Candy Crystals

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I know this little experiment is designed for kids, but it’s a load of fun making them as adults! We made some on little sticks and served them as cocktail stirrers – works a treat!

Candy Crystals

Scientific Principle: Saturation

Time required: 3-7 days

Introduction

Watch in awe as you grow your own edible, crunchy, candy crystals – the longer you leave them, the bigger they grow!

Equipment

  • Wooden skewer
  • Clothes peg
  • Saucepan
  • Tall, narrow, clean glass or jar

Ingredients

  • 1 cup of water
  • 2-3 cups of sugar
  • Food colouring

Instructions

Heat the water in a saucepan over a low heat until it is simmering.

Slowly add the sugar, stirring constantly, making sure that the sugar dissolves in the water before adding more.

Keep adding the sugar until the water starts to look cloudy. This is the point where no more sugar will dissolve.

Remove the pan from the heat and allow to cool.

Wet the skewers with water, then roll them in the remaining sugar – leave for a few minutes to dry.

Once the sugar solution has cooled, pour it into the glass or jar and add food colouring.

Clip the clothes peg onto the wooden skewer so that the skewer is suspended in the centre of the glass and is approximately 2 cm (1 inch) from the bottom of the glass.

Leave the glass on a table where it will not be knocked and watch it grow.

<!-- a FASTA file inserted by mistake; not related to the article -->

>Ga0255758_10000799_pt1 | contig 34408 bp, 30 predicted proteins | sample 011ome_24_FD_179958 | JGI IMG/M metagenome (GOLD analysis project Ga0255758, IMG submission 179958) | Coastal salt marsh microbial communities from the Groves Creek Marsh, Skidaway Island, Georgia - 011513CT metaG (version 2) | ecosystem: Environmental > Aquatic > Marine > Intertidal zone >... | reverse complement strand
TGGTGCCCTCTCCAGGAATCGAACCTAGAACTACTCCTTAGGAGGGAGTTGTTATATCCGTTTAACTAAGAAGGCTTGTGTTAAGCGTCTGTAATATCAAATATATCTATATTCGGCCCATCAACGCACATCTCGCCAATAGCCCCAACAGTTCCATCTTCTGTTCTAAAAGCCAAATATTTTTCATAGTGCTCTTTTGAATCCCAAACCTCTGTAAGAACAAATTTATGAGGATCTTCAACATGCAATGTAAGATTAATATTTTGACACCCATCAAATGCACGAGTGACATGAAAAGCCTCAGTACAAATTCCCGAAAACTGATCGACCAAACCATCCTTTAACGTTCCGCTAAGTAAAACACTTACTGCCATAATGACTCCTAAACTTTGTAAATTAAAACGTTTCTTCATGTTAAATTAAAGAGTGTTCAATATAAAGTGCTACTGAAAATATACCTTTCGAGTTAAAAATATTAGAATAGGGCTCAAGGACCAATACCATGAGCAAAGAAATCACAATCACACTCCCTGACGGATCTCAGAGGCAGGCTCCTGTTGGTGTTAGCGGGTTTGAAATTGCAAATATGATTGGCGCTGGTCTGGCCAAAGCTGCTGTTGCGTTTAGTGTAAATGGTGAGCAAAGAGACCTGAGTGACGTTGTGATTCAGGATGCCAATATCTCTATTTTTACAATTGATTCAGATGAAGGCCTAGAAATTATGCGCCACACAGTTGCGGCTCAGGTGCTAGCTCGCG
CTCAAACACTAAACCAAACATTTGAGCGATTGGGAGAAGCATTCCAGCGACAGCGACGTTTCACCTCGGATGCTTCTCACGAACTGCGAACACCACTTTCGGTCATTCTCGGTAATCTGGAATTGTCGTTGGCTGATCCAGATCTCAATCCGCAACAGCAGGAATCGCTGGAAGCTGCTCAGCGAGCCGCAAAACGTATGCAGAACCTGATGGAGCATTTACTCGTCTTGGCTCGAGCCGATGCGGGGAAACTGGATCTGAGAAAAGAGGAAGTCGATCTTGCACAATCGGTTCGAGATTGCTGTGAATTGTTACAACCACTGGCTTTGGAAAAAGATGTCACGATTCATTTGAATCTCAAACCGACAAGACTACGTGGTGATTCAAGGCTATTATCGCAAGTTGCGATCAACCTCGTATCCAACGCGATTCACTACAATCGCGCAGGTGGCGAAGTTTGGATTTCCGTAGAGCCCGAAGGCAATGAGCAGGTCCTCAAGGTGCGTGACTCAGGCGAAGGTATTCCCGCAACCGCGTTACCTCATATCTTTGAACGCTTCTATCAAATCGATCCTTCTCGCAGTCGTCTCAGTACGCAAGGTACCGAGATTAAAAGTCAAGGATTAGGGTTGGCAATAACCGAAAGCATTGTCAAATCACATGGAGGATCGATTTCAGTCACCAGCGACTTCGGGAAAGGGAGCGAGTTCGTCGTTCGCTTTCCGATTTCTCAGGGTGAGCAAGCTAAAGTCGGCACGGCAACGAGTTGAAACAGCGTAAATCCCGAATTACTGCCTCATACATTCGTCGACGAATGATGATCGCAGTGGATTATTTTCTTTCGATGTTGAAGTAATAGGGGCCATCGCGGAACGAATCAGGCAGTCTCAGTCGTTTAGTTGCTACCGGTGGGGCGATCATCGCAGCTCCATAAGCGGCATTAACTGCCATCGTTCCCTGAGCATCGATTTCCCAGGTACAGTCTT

The first crystals should form after 3 days and will continue to grow bigger.

You can help your candy crystals to grow by checking for, and removing, any crusty film that forms on the surface of the solution.

When you are happy with the size of your candy crystal, remove it from the solution and leave it out to dry for a couple of hours before eating.

The Science Behind the Rock Candy

If you pour a spoonful of sugar into a glass of cold water and stir it, the sugar will dissolve into the water. Eventually, if you keep adding sugar to the water it will stop dissolving. However, if the water is heated, more sugar can be forced to dissolve in the water, creating what is called a supersaturated solution . As the water cools back down, the supersaturated solution becomes unstable since it contains more sugar than it can hold. The sugar then starts to come out of the solution and reforms as solid sugar crystals.

When the sugar starts to come out of the solution it finds the lowest energy surface to form on. As it takes less energy for the sugar crystals to form on top of other crystals than to try and form on their own in the solution the sugar rolles skewers act as seeds for the new sugar crystals to grow. The more the sugar solution cools, the more sugar crystals come out of the solution – and the bigger the candy crystal grows.

Explore Further

  • Can you think of ways to flavour your candy crystals with peppermint oil or vanilla essence?
  • Do you think this will change the structure of your candy crystals?
  • Can you make crystals with other crystal-forming materials like salt? Do the crystals look the same or different?
  • How big can your crystal candy grow? Will it keep growing forever or eventually reach a maximum size? Why do you think that is?

Reproduced from The Science Cookbook by Dr Michelle Dickinson, published by Nanogirls Labs Limited, RRP$49.99, available nationwide

Text © Nanogirls Labs Limited | Photography © Magic Rabbit Limited

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